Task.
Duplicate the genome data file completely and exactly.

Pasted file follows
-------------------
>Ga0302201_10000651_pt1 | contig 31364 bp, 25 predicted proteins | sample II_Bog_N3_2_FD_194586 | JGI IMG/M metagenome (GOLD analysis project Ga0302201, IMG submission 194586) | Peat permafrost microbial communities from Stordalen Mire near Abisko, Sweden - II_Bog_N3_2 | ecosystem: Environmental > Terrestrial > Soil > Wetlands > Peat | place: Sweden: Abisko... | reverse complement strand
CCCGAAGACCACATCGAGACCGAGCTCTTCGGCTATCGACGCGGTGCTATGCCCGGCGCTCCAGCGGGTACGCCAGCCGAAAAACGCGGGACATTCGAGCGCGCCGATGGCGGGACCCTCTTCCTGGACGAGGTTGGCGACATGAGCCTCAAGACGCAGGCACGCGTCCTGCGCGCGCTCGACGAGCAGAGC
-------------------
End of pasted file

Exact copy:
>Ga0302201_10000651_pt1 | contig 31364 bp, 25 predicted proteins | sample II_Bog_N3_2_FD_194586 | JGI IMG/M metagenome (GOLD analysis project Ga0302201, IMG submission 194586) | Peat permafrost microbial communities from Stordalen Mire near Abisko, Sweden - II_Bog_N3_2 | ecosystem: Environmental > Terrestrial > Soil > Wetlands > Peat | place: Sweden: Abisko... | reverse complement strand
CCCGAAGACCACATCGAGACCGAGCTCTTCGGCTATCGACGCGGTGCTATGCCCGGCGCTCCAGCGGGTACGCCAGCCGAAAAACGCGGGACATTCGAGCGCGCCGATGGCGGGACCCTCTTCCTGGACGAGGTTGGCGACATGAGCCTCAAGACGCAGGCACGCGTCCTGCGCGCGCTCGACGAGCAGAGC